Car, Light Reconnaissance
(Otter I, 4X4)

The Otter Light Reconnaissance Car was designed by General Motors of Canada in 1942 in an effort to standardize the existing reconnaissance vehicles currently employed by the Canadian Army. It was based on the G.M. 4X4 15-CWT chassis, and was powered by the G.M. 270 engine. Standard armament was a .303 Bren Gun in an AA mounting which could also be used in the ground support role. A 4" smoke discharger was prominently mounted on the front plate of the car. Armour protection was 8mm thick on the turret, 12mm on the hull front, 8mm on the sides, 10mm on the rear, and 12mm on the roof. Operationally, it was used by Canadian armoured and infantry regiments, most prominently in the Italian theatre; and by Royal Canadian Engineer field squadrons and companies, and motor transport companies and transportation platoons for AA convoy protective duties. While the Otter appeared to be an ungainly design, it proved to be a reliable, if underpowered armoured car. Perhaps the most often complained about feature of the Otter was a tendency of the side doors to slam shut on misplaced fingers and hands. A total of 1,761 Otters were produced by General Motors. While the Otter did not remain in Canadian service postwar, it soldiered on in foreign service. The Arab Legion was equipped with some Otters in early Middle East conflicts. Several examples of the car have survived in private hands in Canada and abroad, in addition to an example held by the Canadian War Museum.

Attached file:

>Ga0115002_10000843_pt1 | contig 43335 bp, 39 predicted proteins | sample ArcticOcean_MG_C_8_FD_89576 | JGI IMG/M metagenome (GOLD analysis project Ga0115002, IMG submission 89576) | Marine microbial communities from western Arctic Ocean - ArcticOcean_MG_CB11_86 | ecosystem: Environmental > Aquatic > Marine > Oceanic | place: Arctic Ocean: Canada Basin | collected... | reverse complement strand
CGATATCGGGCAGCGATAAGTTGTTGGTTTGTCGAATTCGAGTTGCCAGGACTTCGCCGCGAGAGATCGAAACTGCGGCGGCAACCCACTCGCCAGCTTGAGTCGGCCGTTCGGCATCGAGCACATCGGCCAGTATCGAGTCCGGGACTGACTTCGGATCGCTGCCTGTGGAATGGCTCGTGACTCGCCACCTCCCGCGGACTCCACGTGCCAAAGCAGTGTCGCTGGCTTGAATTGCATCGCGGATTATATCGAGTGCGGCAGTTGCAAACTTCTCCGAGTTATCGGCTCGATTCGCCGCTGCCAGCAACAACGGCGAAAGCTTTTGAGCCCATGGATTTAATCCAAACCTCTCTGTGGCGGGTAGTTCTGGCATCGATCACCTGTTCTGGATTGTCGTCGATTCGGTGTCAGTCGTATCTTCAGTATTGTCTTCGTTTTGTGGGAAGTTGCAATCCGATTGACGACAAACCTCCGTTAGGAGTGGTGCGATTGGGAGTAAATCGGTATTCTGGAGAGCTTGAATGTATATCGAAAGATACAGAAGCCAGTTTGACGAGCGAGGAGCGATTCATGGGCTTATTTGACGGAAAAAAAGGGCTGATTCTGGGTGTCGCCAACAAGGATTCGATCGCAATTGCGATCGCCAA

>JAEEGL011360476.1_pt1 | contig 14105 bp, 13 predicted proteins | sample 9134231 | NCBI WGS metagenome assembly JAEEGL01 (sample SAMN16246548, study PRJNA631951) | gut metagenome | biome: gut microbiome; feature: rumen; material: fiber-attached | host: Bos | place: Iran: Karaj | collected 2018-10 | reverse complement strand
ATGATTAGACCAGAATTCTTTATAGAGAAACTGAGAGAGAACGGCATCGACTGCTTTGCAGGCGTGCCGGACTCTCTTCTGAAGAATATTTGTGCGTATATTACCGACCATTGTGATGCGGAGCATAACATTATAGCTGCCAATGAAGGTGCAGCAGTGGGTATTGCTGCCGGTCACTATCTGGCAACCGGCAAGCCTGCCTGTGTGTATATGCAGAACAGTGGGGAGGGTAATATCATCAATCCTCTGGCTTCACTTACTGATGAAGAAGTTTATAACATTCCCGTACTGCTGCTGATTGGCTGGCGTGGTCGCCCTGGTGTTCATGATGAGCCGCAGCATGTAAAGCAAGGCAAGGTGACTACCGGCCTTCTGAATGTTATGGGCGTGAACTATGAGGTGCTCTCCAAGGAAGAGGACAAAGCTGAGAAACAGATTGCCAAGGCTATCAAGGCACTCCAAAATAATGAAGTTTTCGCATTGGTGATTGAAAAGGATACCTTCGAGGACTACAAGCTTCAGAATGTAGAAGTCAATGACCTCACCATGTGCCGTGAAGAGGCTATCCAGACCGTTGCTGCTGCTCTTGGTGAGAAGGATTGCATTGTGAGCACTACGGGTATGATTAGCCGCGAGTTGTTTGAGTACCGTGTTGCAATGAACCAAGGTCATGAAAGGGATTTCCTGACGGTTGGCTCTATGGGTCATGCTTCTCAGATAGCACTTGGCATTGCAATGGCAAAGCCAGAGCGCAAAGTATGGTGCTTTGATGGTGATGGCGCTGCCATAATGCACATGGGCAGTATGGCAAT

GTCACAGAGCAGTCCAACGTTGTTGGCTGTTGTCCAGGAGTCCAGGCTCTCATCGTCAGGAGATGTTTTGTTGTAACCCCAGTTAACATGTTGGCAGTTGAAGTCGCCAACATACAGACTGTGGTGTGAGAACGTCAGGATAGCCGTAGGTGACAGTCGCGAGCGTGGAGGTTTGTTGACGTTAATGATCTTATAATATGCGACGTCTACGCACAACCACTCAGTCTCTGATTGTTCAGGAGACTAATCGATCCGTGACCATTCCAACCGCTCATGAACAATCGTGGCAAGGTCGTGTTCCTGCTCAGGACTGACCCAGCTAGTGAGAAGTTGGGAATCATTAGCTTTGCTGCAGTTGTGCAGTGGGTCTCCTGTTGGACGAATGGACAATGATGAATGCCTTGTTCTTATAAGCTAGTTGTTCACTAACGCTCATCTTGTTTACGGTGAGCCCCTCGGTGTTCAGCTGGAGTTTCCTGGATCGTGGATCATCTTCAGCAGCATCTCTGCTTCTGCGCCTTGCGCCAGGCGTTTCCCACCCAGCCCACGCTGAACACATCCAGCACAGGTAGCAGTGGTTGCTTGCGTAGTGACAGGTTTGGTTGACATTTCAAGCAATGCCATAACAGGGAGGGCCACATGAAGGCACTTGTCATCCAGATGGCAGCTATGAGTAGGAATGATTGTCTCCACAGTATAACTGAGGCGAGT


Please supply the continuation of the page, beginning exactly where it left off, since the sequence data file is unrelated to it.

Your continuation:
Otters of the Princess Louise Dragoon Guards
Italy, October 1943


Otter, May-sur-Orne, France, August 1944,
mounting a Bren MG. Note the "51" Arm
of Service Marking.


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Chris Johnson, 1997